While Katrina Kaif and Ranbir Kapoor have been seen holidaying and attending parties together, this…
Sidharth Malhotra on young films, coming home to his dog, working the second time around with Alia and Rishi Kapoor…and more
Every girl’s heart-throb, Sidharth Malhotra, is on a roll. Emerging as Karan Johar’s favourite, Sidharth gets to play the happy chappie in Dharma Productions’ latest offering — Kapoor And Sons. Sidharth is relieved too with the cheery departure the role offered him, after the dark and brooding Ek Villain and Brothers.
The model-turned actor was in Bengaluru recently to promote the film, and spoke of how a film today has to appeal to the modern palette of the audience that feasts on Hollywood and English TV shows.
“The endeavour these days I think is to keep audience sensibility in mind and that is how a film such as Kapoor And Sons has a very modern-day take — the tone of the film is modern. Nothing is larger than life, nothing is over dramatic.”
Sidharth believes that “young” films today appeal to the audience because they are being written by young people of the same generation as the viewer.
“Most writers are younger than 35 or 40; they know what works for youngsters. They know what people are craving for because they watch international cinema and TV shows. If we don’t change our palette, we might lose out to Hollywood stuff.”
Having debuted in Student Of The Year, Sidharth believes in the small fish in big pond theory. “For me it is not like it has to be a big solo role. I’d rather have a small part in a big film or good story than do a solo film just for the sake of it. Eventually when you have a library of quality films, it gives you satisfaction.”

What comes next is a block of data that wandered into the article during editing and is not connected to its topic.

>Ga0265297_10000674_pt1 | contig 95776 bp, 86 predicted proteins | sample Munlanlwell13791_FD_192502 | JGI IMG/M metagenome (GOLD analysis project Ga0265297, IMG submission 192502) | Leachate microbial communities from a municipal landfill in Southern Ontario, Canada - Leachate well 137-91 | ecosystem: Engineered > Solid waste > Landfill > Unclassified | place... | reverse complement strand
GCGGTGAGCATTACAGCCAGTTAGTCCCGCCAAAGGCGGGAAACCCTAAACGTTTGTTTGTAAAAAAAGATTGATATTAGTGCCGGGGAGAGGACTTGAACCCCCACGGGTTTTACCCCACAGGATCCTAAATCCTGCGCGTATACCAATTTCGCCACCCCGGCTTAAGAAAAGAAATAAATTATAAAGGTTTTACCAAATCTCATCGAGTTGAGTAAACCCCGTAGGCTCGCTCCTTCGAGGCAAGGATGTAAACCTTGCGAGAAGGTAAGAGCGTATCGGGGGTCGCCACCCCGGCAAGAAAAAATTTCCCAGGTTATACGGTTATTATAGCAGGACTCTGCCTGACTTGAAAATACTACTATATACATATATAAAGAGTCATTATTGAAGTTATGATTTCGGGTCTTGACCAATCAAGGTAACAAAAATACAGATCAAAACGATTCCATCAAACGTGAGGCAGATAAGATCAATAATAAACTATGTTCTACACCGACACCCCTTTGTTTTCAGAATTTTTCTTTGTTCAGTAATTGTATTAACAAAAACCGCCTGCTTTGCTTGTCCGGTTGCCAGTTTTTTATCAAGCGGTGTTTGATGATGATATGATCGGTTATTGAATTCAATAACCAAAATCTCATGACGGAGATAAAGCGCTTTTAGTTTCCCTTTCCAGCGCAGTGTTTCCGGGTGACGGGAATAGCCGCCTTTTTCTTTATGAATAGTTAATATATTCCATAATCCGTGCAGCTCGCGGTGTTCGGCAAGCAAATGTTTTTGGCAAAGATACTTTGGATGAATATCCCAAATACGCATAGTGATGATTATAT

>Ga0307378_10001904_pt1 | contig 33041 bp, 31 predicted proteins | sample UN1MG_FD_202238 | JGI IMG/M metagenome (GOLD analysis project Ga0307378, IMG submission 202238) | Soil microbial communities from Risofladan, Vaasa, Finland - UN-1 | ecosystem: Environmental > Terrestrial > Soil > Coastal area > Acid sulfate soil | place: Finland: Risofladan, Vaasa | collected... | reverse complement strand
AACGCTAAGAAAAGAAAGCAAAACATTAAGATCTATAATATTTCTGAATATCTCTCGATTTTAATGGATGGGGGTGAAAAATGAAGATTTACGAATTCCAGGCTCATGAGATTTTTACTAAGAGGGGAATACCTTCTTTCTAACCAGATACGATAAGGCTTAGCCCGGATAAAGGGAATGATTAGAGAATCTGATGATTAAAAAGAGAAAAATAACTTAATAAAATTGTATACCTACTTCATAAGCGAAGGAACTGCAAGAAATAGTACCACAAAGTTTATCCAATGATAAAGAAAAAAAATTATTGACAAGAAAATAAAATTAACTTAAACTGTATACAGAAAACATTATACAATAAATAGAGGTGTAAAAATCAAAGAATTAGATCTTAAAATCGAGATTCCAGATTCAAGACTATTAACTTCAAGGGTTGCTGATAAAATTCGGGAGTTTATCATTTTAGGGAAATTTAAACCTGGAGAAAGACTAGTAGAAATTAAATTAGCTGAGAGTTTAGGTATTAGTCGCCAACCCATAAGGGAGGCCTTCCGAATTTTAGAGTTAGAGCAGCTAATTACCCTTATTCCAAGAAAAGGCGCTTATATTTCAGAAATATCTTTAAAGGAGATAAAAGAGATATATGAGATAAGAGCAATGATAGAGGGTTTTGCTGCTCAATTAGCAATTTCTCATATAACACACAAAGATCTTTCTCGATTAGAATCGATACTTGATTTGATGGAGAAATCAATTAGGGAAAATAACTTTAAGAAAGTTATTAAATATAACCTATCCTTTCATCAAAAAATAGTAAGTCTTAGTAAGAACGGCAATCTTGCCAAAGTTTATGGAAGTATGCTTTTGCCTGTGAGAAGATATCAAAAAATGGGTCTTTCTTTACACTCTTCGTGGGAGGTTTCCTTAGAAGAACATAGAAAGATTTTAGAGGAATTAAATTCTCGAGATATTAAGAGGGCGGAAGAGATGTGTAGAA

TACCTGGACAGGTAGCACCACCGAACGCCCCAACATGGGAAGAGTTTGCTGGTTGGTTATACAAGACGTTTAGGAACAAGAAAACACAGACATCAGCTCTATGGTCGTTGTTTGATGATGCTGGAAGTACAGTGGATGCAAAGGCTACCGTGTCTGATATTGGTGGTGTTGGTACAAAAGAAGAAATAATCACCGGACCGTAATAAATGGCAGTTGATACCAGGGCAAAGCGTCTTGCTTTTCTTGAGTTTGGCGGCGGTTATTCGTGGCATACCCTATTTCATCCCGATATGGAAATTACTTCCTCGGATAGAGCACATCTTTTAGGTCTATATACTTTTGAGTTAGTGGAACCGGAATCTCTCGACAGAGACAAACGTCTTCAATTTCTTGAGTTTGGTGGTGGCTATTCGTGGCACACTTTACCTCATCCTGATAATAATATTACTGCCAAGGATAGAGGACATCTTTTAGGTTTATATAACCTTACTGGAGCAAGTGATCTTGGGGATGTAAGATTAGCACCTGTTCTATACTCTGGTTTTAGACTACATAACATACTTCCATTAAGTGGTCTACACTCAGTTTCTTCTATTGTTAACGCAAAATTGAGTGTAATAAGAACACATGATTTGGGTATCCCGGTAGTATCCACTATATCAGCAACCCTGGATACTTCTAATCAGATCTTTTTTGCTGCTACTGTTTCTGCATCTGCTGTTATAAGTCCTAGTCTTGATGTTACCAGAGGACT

Nobody can do a song like Karan
Sidharth, who started his Bollywood career as assistant director to Karan Johar on My Name is Khan, says he is a big fan of Karan.
I come home to my dog
Sidharth said he identified well with his role as the youngest brother in the family in Kapoor And Sons. “I come from a family of older brother and parents. It is a world I know, lived in, and relate to. But I’ve been living as a bachelor for eight years in Mumbai now while my family stays in Delhi. I see less and less of them, with my lifestyle. I miss the support system when you return home. I only have a dog I come back to, not people or chatter in the house. Of course I have friends and that pushes me to socialise more. But in my view family is someone you go to not only when you are sad but even when you are happy. They just add to your day, to your mood. They are somebody you can fall back on.”